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If I Had A Hammer, I Wouldn't Use It!

Days of painting and construction - projects have passed me by.

Remember the old refrain, "If I had a hammer…?" Well, I have a couple hammers, but I don't use them anymore than I have too. That goes also for paint scrapers and paint brushes.

Once upon a time, I would tear off wall paper, spackle ceilings. And do my own indoor and outdoor painting. These days, I figure that if I can't afford to hire someone else to fix it, then it probably doesn't really need to be done.

We recently had a couple of rooms redone in the house. When it took two adult workers a full day to remove the double-layer wallpaper, well-glued to the wall, it was only reassurance that I made the right choice in not tackling such a job myself.

Maybe it's just because I'll turn 59 soon and the gray on my head is spreading. Or maybe it's because I never liked painting in the first place. Whatever it is, I no longer have the patience to fiddle with something as tedious as stripping of wallpaper, then painting. Thank goodness some people still enjoy making their living doing those things.

Whoever doesn't think painting isn't hard work has never really put a brush to the test. And whomever has never splattered a few drops of paint here and there is not a true-blue handyman. I can't say I miss any of that.

Spring is also the time when someone in a rickety pick-up and a painter's uniform shows up in the driveway, either wanting to paint your barn roof or asphalt your driveway. Whichever it is, they're working for someone on the next road over, and they just happened to have some product left. They will make you a real deal.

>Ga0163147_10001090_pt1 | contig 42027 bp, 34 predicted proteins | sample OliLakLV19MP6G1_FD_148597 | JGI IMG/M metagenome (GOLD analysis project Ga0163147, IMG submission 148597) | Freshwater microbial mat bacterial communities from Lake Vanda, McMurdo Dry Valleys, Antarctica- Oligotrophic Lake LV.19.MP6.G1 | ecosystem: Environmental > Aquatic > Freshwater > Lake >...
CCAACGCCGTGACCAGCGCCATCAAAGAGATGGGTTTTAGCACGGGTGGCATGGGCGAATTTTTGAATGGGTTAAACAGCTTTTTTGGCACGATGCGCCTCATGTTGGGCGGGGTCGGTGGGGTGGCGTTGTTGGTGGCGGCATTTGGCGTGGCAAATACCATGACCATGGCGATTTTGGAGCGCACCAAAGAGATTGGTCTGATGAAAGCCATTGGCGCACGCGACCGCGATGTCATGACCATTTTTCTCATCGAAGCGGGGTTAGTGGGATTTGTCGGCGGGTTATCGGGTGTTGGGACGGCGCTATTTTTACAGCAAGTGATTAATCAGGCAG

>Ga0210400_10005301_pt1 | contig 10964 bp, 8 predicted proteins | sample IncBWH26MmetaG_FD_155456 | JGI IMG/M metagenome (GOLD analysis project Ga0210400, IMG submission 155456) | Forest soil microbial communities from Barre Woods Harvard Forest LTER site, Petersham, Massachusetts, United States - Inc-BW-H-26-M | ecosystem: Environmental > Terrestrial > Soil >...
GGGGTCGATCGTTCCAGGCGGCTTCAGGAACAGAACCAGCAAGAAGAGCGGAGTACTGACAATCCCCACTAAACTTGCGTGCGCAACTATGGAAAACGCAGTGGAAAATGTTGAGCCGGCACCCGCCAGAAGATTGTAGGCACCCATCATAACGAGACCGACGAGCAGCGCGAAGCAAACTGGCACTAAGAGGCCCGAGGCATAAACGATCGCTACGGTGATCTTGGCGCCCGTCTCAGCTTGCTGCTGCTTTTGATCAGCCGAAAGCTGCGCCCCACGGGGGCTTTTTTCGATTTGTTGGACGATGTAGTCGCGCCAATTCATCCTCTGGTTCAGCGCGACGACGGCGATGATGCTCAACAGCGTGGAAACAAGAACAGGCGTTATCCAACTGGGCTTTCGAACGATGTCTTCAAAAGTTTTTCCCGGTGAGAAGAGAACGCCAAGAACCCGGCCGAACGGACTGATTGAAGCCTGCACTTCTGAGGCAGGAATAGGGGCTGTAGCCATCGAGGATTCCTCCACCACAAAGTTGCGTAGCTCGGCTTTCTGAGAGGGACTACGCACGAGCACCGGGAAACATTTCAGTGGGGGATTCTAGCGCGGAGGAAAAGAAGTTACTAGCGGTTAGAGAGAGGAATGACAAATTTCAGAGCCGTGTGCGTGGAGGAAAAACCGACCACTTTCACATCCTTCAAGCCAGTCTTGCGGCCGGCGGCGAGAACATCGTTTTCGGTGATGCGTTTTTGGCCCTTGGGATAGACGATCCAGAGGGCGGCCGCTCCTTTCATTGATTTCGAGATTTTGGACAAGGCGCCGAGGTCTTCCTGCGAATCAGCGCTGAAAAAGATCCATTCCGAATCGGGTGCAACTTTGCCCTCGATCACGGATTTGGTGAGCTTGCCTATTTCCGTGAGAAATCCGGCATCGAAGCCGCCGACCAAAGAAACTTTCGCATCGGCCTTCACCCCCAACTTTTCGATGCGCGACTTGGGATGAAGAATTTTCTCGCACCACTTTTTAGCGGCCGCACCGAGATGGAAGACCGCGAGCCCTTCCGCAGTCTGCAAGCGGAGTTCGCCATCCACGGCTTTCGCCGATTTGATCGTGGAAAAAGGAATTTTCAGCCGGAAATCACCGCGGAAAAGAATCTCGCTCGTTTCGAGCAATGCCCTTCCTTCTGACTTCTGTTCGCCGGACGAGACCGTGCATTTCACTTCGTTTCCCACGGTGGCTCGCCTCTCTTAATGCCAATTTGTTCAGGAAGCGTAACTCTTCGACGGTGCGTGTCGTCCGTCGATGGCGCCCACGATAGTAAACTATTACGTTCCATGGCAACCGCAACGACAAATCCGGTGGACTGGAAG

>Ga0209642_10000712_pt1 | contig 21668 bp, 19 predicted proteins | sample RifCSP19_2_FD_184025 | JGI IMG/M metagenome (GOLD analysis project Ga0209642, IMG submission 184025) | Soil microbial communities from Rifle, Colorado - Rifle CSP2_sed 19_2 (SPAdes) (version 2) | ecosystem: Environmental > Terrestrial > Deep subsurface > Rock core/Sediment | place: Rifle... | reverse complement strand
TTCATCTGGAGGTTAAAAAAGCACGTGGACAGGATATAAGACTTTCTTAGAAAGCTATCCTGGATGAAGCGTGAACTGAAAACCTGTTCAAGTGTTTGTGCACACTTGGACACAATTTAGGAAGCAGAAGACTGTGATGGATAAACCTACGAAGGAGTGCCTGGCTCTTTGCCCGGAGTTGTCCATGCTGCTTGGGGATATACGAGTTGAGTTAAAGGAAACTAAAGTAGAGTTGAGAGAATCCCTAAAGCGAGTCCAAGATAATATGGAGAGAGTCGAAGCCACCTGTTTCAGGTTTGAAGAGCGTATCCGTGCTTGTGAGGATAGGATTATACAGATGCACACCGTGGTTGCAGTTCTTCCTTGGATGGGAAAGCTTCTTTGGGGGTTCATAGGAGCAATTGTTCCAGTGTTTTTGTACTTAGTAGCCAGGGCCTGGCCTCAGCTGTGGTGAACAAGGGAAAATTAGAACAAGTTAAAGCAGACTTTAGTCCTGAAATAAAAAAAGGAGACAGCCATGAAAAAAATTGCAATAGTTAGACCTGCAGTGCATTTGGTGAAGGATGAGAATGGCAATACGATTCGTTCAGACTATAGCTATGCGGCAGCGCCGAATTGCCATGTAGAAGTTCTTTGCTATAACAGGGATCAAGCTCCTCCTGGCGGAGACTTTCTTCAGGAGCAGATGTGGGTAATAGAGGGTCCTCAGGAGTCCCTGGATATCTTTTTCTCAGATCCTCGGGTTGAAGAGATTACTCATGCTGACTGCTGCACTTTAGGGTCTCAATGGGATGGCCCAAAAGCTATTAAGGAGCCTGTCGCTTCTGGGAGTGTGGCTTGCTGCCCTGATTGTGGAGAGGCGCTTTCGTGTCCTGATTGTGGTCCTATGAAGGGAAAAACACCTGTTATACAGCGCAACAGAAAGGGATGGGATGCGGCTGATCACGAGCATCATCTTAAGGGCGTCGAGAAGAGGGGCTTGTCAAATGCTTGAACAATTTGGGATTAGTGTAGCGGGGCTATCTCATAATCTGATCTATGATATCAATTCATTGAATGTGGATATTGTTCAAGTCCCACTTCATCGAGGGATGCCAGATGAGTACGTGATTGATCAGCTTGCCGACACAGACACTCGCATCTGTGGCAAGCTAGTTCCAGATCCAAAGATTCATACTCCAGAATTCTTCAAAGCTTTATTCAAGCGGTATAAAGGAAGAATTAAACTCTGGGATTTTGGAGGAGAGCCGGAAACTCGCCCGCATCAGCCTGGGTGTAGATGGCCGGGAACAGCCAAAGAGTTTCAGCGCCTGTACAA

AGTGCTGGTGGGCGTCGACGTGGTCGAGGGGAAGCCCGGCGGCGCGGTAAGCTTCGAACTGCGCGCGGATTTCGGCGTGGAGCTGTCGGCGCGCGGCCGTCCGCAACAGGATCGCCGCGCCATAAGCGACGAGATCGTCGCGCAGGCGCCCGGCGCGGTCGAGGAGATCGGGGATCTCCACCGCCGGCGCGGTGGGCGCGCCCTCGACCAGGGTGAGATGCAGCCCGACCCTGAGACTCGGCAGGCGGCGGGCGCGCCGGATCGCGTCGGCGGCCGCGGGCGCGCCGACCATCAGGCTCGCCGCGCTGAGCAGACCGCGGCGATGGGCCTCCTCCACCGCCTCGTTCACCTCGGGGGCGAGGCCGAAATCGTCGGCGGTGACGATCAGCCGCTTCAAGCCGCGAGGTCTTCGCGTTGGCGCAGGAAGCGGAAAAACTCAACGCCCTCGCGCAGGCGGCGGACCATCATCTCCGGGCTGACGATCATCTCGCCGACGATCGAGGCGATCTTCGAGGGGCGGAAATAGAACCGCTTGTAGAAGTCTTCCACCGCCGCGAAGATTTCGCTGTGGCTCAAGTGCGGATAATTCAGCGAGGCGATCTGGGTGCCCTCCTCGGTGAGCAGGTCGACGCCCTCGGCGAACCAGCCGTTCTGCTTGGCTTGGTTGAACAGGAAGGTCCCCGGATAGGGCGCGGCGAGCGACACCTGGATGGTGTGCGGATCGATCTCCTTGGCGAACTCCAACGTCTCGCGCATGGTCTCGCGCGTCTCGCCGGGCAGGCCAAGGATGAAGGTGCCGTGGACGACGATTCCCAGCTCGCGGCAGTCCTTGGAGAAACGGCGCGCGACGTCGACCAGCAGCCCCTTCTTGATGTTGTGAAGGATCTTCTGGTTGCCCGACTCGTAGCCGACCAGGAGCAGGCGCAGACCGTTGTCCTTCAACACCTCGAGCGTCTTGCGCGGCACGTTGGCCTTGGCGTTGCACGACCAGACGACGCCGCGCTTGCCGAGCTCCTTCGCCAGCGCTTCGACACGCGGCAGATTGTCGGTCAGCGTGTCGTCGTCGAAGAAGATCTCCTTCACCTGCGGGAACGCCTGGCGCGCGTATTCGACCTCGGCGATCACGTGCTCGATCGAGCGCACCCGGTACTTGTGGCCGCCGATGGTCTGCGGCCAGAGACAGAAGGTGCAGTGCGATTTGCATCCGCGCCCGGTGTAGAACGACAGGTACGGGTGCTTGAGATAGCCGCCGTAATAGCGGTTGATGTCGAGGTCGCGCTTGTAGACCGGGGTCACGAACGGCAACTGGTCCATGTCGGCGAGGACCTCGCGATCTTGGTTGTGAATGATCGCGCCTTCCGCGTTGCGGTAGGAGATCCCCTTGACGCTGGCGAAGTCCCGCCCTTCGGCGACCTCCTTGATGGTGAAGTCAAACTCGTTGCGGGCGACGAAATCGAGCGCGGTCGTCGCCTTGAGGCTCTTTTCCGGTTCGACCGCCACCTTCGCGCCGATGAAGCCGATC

I've fallen for that line once when I was really desperate to get the roof painted on a very tall, very steep barn roof that I didn't want to tackle. As I suspected, the paint stayed on just long enough for you to sell the place. A few months later after we sold the house and barn and moved to our current location, when I drove by, sure enough, rust streaks were beginning to show up on various parts of the roof.

The morale of that story is to not only be careful where you climb, hammer and use a paint brush yourself, but be very cautious about who else you let do it as well.

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